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VA Information Security Report for January Released

The Department of Veteran Affairs has released its monthly report to congress detailing the privacy and security incidents reported in January, 2016.

44% more veterans were affected by privacy and security incidents in January 2016 than in December last year. 568 individuals were affected in January, resulting in 271 notification letters being sent. 297 individuals were offered credit protection services to mitigate risk after their personal information was accidentally disclosed. Breaches of protected health information fell slightly month on month. In December, 240 veterans’ PHI was exposed. 236 veterans had their PHI exposed or disclosed last month.

The number of lost and stolen device incidents was virtually unchanged with 46 incidents reported in January compared to 47 in December, while the number of mis-mailed incidents fell by 17% with 141 incidents reported this month compared to 169 in December.

There was an 18% increase in the number of lost PIV cards with 154 cards reported lost in January, and a 55% increase in the number of mishandled incidents with 121 incidents reported in the month of January. Pharmacy mis-mailings also increased from 3 in December 2015 to 10 in January 2016.

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VA Security Incidents Reported in January 2016

Each month a number of privacy violations occur involving in one veteran receiving the medical records of another veteran as a result of a mailing error or mishandling incident. Patients also occasionally receive the prescription of another veteran. In each case, the individual member of staff concerned is advised of the mistake and is educated on correct procedures. In the majority of cases no further action is necessary and minimal harm is caused to the affected veterans.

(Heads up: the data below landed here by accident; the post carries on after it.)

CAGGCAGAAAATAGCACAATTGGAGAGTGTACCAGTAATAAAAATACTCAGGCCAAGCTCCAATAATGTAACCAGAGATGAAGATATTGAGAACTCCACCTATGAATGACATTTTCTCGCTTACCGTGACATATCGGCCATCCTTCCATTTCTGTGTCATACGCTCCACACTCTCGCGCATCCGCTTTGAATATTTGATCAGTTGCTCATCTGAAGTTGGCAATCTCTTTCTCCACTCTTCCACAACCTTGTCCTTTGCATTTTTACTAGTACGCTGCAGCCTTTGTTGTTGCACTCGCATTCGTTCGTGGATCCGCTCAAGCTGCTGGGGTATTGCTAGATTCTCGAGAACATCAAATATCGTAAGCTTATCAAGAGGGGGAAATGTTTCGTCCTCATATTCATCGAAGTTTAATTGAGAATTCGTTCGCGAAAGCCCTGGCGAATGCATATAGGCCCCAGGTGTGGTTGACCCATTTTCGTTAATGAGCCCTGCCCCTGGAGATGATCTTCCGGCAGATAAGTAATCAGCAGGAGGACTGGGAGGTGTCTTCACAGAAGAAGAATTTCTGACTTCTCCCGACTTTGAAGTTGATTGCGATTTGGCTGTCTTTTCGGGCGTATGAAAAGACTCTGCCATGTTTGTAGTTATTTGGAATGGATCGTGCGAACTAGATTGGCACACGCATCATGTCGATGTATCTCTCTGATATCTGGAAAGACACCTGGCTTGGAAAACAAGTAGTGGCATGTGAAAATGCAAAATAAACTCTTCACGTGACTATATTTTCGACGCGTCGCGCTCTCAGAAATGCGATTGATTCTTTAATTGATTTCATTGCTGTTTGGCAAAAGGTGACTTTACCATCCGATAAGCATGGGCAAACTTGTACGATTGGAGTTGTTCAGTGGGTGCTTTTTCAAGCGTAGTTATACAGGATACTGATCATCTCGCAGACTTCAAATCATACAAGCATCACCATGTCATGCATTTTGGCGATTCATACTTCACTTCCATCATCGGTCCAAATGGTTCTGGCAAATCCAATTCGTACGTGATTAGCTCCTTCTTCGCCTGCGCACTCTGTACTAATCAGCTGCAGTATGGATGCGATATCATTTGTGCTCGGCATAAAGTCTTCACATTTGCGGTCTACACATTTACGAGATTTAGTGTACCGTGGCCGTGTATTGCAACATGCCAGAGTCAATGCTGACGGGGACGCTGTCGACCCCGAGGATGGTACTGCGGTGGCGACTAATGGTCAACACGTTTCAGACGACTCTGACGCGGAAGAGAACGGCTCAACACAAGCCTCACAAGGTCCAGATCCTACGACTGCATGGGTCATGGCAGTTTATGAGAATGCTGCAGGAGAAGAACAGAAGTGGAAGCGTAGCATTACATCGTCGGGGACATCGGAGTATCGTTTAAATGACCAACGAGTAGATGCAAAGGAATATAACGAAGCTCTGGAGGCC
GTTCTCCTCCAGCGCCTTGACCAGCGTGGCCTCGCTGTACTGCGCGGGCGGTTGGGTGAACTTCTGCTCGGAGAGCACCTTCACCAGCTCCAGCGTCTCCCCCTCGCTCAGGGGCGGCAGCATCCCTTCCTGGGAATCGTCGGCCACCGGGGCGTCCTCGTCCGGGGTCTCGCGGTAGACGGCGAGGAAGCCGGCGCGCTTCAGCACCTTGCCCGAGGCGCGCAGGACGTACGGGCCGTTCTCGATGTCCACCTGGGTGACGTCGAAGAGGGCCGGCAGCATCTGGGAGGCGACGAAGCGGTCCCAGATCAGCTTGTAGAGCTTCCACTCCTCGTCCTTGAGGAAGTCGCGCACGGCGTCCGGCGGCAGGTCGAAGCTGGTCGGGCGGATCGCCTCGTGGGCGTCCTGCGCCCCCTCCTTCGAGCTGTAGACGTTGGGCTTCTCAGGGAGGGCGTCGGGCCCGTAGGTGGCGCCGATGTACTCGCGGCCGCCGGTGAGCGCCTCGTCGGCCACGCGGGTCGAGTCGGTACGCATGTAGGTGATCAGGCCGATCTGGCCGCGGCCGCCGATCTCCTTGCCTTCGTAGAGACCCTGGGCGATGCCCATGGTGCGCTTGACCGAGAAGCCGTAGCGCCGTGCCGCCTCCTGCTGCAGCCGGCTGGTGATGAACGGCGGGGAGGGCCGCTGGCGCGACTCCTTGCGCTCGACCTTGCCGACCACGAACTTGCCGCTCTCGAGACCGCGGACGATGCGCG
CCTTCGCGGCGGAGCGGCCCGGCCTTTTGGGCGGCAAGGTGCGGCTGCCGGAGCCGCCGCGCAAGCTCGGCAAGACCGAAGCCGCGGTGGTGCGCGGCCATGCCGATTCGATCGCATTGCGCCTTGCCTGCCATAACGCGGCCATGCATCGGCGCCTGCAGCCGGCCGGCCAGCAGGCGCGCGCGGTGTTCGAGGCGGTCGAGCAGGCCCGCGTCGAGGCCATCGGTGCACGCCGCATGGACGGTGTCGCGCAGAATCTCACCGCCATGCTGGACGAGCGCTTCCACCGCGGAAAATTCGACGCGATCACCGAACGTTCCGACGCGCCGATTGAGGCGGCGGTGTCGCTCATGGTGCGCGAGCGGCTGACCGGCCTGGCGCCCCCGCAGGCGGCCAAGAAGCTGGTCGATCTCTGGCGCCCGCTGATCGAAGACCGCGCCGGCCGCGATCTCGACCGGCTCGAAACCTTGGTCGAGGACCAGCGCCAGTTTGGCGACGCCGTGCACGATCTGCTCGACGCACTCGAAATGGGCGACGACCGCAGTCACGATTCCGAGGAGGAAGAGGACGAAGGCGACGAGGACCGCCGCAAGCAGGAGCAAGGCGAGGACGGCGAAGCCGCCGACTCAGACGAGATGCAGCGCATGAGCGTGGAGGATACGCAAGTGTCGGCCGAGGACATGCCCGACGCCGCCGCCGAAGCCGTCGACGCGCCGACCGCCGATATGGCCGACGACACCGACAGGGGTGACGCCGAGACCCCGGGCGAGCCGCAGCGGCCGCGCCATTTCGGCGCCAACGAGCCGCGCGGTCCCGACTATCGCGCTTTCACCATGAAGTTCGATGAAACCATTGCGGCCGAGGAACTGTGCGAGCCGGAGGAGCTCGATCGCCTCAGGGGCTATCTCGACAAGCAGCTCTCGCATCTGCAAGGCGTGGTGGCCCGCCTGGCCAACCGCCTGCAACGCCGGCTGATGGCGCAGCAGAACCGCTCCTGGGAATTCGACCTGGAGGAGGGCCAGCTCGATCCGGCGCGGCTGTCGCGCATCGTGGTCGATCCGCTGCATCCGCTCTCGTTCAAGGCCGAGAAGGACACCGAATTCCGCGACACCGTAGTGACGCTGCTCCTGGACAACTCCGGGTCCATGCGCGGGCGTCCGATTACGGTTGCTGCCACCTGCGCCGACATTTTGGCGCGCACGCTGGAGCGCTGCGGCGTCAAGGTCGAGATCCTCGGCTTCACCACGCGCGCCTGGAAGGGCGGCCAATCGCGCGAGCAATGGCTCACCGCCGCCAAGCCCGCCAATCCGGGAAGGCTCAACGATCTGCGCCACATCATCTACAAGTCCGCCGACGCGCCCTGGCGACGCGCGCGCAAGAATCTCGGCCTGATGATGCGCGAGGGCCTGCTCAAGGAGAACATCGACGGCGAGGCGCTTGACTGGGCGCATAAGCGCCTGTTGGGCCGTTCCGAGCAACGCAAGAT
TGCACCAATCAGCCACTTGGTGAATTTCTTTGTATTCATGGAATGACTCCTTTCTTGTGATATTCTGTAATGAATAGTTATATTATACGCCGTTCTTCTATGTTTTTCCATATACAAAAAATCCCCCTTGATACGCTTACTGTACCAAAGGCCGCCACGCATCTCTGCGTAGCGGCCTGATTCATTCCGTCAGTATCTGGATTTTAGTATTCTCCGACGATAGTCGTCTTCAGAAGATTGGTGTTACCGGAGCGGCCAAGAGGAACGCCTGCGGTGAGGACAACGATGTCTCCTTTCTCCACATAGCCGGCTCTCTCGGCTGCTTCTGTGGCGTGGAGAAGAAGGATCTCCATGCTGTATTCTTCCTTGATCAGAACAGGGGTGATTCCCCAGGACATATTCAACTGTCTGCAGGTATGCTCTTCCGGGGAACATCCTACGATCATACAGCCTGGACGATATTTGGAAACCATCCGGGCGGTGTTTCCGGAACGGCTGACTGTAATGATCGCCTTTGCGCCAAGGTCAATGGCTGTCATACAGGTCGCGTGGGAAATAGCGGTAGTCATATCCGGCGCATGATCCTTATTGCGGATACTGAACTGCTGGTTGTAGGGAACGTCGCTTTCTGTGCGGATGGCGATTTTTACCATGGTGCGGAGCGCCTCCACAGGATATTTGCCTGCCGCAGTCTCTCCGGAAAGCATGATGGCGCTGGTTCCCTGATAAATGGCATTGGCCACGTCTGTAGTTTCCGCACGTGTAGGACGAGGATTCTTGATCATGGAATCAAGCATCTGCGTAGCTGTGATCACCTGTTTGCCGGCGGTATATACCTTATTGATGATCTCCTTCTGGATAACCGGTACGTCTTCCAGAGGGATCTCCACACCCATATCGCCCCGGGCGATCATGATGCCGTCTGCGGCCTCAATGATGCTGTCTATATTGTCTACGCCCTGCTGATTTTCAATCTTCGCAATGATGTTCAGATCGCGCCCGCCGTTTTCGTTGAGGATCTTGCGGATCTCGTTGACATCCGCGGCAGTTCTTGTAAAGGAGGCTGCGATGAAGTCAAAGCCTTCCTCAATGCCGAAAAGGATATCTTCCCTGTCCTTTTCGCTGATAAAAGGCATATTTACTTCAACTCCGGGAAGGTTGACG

In January, there were two major privacy incidents reported. A mailing error was reported to VISN 12 in Hines IL., by a veteran who had received a document containing the names and addresses of other veterans who had been prescribed the same medication has him. The secretary for Nutrition and Food Services had received incorrect information that resulted in veterans being mailed flyers intended for other veterans.

The mailings were sent to notify veterans that another company would be providing their medications, however, multiple flyers were accidentally placed in each envelope. In total, 84 individuals had their names and details of their medications disclosed to another individual. One incident involved a veteran receiving flyers intended for 14 other individuals.

Another major incident was reported involving VISN 12. In Chicago IL., the personal data of 97 veterans were accidentally disclosed to an unauthorized individual. A Program Application Specialist (PAS) clerk was working with a document containing veteran data when she was visited by a veteran. The document was immediately turned over to prevent the information being viewed; however, the veteran placed a laptop computer on top of the document. When the veteran picked up the laptop computer after the enquiry had been dealt with, he also took the document with him.

The veteran in question could not be contacted by the management and the document was not retrieved. All 97 individuals were offered credit monitoring protection services to mitigate risk of loss or harm.

An equipment inventory performed by VISN 20 in Anchorage revealed three desktop computers had gone missing over the course of the past year. An investigation conducted by IT staff did not result in the computers being located. No veteran data were exposed as the computers were protected by encryption. Two other equipment inventory incidents were reported. Veteran data were also not exposed as the devices were encrypted.

Author: Steve Alder is the editor-in-chief of HIPAA Journal. Steve is responsible for editorial policy regarding the topics covered on HIPAA Journal. He is a specialist on healthcare industry legal and regulatory affairs, and has several years of experience writing about HIPAA and other related legal topics. Steve has developed a deep understanding of regulatory issues surrounding the use of information technology in the healthcare industry and has written hundreds of articles on HIPAA-related topics.